To deal, I’ve tried tea tree oil, spot treatments, and sulfur galore. I’ve nixed dairy from my diet. I’ve even recently decided to take the prescription hormone-regulator Spironolactone because I’m most commonly afflicted with hormonal chin pimples. But today, I take a new approach: I’ve decided to be okay with my acne. Or, I’ve at least accepted that like having brown hair or an affinity for cocker spaniels, acne is simply a part of my life.
I’ve at least accepted that like having brown hair or an affinity for cocker spaniels, acne is simply a part of my life.
I’m not alone, which, I have to admit is kinda comforting. Data from the American Academy of Dermatology indicates that acne is the most common skin condition Americans battle (yes, even more than skin cancer, which is the most common form of cancer), with 85 percent of the population having some sort of run-in with it. What’s more? While it used to be a uniquely adolescent issue, these days women in their 20s, 30s, and 40s are struggling with it as well. A separate study from the Journal of the American Academy of Dermatology surveyed 749 men and women who were 25+ and found that 54 percent had pimple problems that didn’t go away until they were at least 44.
That sucks. Not just because we have to empty our pockets for all the things at Sephora, but because acne is more than skin deep. And suffering through it from the time one is in middle school to the time one is 44 is way. too. long. Or rather: The only consistency in one’s life from the time they’re in middle school to the time they’re middle-aged shouldn’t just be acne.
“The skin and brain are both derived from the same embryonic layer during fetal development—so they’re intimately linked from a very early stage,” says Josie Howard, MD.
“There’s a very strong link between your mind and your skin,” says Josie Howard, MD, a psychodermatologist (AKA psychiatrist-slash-dermatologist) and Abreva spokesperson. “First, there’s the biological connection between the skin and the brain. The skin and brain are both derived from the same embryonic layer during fetal development—so they’re intimately linked from a very early stage. Also, we know that stress and mood fluctuations can cause direct effects on the skin through hormonal changes as well as neuropeptide release. And of course your mental states affect how you care for your skin—whether you overtreat or undertreat, for instance.”
It’s true: In the survey of over 700 Well+Good Readers, we found that the vast majority said acne impacts their mental health, and a good chunk have skipped out on social situations because of it. I’ve definitely done the same: my own skin insecurities have affected my love life, I’ve ditched dates in order to stay home and hide my pimple instead, and I’ve even been brought to tears about my skin, feeling helpless and without a solution.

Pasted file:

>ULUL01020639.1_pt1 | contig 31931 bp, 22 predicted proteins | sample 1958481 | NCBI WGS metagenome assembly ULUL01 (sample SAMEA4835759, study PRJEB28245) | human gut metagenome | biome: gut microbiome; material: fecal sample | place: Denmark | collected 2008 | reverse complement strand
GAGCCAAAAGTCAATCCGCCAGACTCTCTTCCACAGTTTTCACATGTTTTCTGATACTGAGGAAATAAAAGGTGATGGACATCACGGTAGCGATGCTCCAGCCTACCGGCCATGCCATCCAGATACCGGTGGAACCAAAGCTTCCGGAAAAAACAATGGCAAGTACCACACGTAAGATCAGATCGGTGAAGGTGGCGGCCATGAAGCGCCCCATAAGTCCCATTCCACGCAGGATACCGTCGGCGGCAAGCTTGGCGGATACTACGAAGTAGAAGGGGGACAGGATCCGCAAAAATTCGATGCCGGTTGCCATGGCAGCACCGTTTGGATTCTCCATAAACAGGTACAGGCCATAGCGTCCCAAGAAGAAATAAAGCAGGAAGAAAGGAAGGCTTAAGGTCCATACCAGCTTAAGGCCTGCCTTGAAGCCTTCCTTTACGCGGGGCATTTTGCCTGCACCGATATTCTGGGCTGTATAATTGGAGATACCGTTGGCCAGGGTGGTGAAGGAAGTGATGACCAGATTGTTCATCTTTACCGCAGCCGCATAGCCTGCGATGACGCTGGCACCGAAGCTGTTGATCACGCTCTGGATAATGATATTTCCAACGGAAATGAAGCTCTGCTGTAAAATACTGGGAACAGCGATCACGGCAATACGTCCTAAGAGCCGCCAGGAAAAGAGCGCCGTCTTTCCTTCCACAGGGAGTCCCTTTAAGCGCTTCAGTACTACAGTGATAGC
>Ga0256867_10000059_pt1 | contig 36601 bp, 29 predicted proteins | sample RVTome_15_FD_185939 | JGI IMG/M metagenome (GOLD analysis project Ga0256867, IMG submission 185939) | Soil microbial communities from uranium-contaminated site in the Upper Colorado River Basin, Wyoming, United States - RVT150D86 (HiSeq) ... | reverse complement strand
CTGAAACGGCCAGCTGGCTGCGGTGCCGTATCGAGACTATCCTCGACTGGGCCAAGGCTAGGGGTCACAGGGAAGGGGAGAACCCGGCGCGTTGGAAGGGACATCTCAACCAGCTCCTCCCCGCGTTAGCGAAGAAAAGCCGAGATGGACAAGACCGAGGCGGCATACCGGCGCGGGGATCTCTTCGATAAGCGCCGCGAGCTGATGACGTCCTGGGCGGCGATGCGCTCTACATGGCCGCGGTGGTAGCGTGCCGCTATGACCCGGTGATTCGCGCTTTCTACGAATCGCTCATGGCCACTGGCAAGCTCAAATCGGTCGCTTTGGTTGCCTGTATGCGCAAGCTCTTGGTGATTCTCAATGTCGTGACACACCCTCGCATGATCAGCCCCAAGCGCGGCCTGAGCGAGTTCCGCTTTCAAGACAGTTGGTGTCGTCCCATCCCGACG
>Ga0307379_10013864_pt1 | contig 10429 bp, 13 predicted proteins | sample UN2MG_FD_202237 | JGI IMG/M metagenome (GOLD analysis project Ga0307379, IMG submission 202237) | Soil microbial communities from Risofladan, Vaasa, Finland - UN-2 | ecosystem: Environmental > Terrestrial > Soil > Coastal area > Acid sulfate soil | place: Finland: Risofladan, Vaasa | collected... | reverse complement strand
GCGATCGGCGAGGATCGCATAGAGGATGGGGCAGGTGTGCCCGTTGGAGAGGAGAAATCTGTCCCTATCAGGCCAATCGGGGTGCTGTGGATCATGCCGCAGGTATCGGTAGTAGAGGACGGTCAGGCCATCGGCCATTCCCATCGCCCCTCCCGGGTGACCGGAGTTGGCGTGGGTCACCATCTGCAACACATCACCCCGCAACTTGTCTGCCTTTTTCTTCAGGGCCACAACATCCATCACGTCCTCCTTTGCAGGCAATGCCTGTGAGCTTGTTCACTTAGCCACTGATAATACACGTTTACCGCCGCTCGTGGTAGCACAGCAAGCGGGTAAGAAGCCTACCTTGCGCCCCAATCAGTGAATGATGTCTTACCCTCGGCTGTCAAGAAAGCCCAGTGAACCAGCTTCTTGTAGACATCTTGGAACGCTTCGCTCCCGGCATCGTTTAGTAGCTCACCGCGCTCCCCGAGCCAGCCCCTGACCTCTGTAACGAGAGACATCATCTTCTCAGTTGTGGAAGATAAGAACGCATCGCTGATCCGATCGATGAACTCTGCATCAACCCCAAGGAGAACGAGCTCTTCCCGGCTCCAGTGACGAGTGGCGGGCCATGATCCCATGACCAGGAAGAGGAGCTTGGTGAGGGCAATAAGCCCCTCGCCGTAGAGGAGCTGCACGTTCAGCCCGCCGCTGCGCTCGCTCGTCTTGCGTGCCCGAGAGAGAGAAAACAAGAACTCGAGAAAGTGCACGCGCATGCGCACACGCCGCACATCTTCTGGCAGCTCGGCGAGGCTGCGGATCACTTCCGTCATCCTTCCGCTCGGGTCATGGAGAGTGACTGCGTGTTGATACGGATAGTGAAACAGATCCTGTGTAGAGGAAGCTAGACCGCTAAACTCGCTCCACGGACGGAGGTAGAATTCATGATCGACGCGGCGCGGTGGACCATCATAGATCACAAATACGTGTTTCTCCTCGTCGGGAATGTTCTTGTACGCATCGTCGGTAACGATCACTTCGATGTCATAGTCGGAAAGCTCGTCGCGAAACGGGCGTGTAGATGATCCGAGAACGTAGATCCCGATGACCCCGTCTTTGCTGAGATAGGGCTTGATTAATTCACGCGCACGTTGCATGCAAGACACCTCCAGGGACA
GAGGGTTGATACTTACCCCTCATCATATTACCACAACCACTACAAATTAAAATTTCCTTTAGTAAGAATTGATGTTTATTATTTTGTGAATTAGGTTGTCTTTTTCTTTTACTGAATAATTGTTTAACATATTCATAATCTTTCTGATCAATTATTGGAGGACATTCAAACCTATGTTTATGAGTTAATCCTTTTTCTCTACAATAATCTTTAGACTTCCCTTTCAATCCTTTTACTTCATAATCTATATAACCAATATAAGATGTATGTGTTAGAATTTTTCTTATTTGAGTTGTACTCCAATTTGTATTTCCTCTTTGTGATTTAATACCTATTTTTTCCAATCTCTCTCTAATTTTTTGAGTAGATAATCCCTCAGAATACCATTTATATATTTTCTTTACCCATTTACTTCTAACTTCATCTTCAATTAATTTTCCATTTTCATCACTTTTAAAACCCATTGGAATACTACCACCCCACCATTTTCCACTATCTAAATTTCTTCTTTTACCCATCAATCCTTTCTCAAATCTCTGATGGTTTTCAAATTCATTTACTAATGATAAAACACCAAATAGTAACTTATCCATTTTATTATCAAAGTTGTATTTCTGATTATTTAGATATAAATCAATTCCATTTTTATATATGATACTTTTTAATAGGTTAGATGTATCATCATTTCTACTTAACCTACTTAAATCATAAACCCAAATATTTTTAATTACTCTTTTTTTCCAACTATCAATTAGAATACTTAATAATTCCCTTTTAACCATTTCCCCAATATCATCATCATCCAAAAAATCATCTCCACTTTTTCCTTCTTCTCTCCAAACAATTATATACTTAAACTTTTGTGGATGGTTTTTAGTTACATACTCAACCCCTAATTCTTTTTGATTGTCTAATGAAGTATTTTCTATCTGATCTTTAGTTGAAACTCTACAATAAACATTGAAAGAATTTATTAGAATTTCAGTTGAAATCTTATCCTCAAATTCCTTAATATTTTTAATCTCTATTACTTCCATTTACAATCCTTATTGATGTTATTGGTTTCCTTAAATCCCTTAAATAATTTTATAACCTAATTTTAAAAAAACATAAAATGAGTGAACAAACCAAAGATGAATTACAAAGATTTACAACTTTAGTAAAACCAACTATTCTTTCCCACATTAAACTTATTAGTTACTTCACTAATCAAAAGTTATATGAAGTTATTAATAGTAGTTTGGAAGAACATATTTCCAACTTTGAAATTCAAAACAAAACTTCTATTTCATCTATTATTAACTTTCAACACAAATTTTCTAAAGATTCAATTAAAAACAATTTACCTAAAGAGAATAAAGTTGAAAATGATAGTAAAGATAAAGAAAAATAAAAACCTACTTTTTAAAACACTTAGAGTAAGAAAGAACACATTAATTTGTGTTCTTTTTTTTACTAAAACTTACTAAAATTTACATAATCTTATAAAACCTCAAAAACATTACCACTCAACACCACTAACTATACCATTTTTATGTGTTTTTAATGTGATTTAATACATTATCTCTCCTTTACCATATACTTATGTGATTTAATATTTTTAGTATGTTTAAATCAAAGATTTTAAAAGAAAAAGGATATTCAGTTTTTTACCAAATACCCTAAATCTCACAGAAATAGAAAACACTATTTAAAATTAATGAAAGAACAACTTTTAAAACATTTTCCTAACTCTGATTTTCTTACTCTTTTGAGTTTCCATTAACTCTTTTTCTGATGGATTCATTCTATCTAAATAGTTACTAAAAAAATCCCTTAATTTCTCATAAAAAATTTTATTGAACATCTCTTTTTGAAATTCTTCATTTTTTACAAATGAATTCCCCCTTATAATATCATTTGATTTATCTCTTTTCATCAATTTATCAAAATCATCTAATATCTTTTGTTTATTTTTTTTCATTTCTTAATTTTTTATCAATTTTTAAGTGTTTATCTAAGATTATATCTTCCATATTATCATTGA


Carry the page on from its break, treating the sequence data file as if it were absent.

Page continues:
“Acne is a micro infection of the follicles or pores—so then each pimple may be different in its own way than its neighbor and on your neighbor,” says Purvisha Patel, MD.
“Having any kind of visible skin condition—especially one that is on the face such as acne—can profoundly affect self-esteem as well as overall mental health,” says Dr. Howard. “It’s incredibly common for people to avoid social interactions when they’re experiencing an acne outbreak. There is a profound amount of shame and embarrassment that accompany these conditions, which is surprising in some ways given how common they are.” Sad but true.
So what on earth gives? For me, it was learning that acne is kind of like a math problem in a lot of ways. “Four things need to happen to make acne: follicular occlusion from dirt, sweat, oil, or makeup, bacteria and fungus growing in the follicle, oil that makes the small infection grow, and then an infection that causes inflammation and redness or soreness,” according to board-certified dermatologist and founder of Visha Skincare Purvisha Patel, MD. If you get rid of half of the causes of acne, you’ll likely best it. The giant asterisk? Because there are variables for all of the causes, one product can’t bust all kinds of acne.
Dr. Patel says it all comes down to the fact that we’re mammals covered in hair follicles—and none are the same. “Each follicle on our body is placed on us individually and differently,” she says. “Acne is a micro infection of the follicles or pores—so then each pimple may be different in its own way than its neighbor and on your neighbor.”
And because I can’t account for all of the variability that comes with different follicles and their own individual needs to help them cheer up and chill out, I choose today to deal with my reaction instead. Acne is part of my life; it’s made me who I am—imperfect and all.
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